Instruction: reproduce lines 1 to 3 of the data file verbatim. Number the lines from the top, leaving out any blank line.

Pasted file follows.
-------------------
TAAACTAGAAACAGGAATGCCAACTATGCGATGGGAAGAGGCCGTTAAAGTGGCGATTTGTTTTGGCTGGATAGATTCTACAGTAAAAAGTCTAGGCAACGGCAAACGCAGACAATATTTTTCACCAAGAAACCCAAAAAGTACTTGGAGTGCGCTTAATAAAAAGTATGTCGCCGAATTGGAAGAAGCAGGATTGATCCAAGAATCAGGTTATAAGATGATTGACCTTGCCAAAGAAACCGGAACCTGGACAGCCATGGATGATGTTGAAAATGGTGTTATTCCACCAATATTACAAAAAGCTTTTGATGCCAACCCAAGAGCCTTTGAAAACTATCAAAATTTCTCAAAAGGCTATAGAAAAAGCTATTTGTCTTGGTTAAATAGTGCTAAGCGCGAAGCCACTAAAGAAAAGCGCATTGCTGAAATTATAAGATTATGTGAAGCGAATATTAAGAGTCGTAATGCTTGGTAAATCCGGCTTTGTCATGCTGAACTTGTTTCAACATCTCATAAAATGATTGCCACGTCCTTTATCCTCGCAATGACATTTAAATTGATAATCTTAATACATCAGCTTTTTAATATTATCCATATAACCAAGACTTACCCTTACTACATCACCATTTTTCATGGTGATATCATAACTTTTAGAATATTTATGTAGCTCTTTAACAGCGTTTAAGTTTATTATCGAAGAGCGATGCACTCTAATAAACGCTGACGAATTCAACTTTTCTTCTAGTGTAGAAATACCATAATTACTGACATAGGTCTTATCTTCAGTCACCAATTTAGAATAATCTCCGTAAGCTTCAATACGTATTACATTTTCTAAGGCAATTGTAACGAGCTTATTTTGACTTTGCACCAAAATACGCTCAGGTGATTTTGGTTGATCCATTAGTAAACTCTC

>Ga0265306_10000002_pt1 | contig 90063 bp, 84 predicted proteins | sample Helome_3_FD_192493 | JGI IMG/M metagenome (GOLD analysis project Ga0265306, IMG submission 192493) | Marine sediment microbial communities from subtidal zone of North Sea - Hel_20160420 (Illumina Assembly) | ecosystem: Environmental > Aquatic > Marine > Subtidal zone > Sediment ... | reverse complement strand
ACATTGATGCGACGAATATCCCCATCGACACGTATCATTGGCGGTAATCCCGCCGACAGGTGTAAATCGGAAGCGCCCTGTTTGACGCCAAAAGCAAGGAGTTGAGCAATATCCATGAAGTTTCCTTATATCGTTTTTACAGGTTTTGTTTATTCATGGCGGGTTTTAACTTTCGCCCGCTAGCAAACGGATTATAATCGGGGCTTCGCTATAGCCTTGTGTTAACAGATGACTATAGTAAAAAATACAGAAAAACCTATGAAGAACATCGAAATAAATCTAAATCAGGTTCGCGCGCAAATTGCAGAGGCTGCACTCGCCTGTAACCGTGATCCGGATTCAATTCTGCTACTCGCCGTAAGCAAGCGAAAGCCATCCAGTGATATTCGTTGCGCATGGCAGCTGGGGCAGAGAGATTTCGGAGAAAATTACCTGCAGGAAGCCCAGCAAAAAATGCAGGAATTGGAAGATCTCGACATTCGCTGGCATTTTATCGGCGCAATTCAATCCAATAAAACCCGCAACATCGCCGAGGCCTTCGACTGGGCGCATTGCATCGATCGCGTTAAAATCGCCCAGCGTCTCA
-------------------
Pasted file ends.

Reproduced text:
TAAACTAGAAACAGGAATGCCAACTATGCGATGGGAAGAGGCCGTTAAAGTGGCGATTTGTTTTGGCTGGATAGATTCTACAGTAAAAAGTCTAGGCAACGGCAAACGCAGACAATATTTTTCACCAAGAAACCCAAAAAGTACTTGGAGTGCGCTTAATAAAAAGTATGTCGCCGAATTGGAAGAAGCAGGATTGATCCAAGAATCAGGTTATAAGATGATTGACCTTGCCAAAGAAACCGGAACCTGGACAGCCATGGATGATGTTGAAAATGGTGTTATTCCACCAATATTACAAAAAGCTTTTGATGCCAACCCAAGAGCCTTTGAAAACTATCAAAATTTCTCAAAAGGCTATAGAAAAAGCTATTTGTCTTGGTTAAATAGTGCTAAGCGCGAAGCCACTAAAGAAAAGCGCATTGCTGAAATTATAAGATTATGTGAAGCGAATATTAAGAGTCGTAATGCTTGGTAAATCCGGCTTTGTCATGCTGAACTTGTTTCAACATCTCATAAAATGATTGCCACGTCCTTTATCCTCGCAATGACATTTAAATTGATAATCTTAATACATCAGCTTTTTAATATTATCCATATAACCAAGACTTACCCTTACTACATCACCATTTTTCATGGTGATATCATAACTTTTAGAATATTTATGTAGCTCTTTAACAGCGTTTAAGTTTATTATCGAAGAGCGATGCACTCTAATAAACGCTGACGAATTCAACTTTTCTTCTAGTGTAGAAATACCATAATTACTGACATAGGTCTTATCTTCAGTCACCAATTTAGAATAATCTCCGTAAGCTTCAATACGTATTACATTTTCTAAGGCAATTGTAACGAGCTTATTTTGACTTTGCACCAAAATACGCTCAGGTGATTTTGGTTGATCCATTAGTAAACTCTC

>Ga0265306_10000002_pt1 | contig 90063 bp, 84 predicted proteins | sample Helome_3_FD_192493 | JGI IMG/M metagenome (GOLD analysis project Ga0265306, IMG submission 192493) | Marine sediment microbial communities from subtidal zone of North Sea - Hel_20160420 (Illumina Assembly) | ecosystem: Environmental > Aquatic > Marine > Subtidal zone > Sediment ... | reverse complement strand
ACATTGATGCGACGAATATCCCCATCGACACGTATCATTGGCGGTAATCCCGCCGACAGGTGTAAATCGGAAGCGCCCTGTTTGACGCCAAAAGCAAGGAGTTGAGCAATATCCATGAAGTTTCCTTATATCGTTTTTACAGGTTTTGTTTATTCATGGCGGGTTTTAACTTTCGCCCGCTAGCAAACGGATTATAATCGGGGCTTCGCTATAGCCTTGTGTTAACAGATGACTATAGTAAAAAATACAGAAAAACCTATGAAGAACATCGAAATAAATCTAAATCAGGTTCGCGCGCAAATTGCAGAGGCTGCACTCGCCTGTAACCGTGATCCGGATTCAATTCTGCTACTCGCCGTAAGCAAGCGAAAGCCATCCAGTGATATTCGTTGCGCATGGCAGCTGGGGCAGAGAGATTTCGGAGAAAATTACCTGCAGGAAGCCCAGCAAAAAATGCAGGAATTGGAAGATCTCGACATTCGCTGGCATTTTATCGGCGCAATTCAATCCAATAAAACCCGCAACATCGCCGAGGCCTTCGACTGGGCGCATTGCATCGATCGCGTTAAAATCGCCCAGCGTCTCA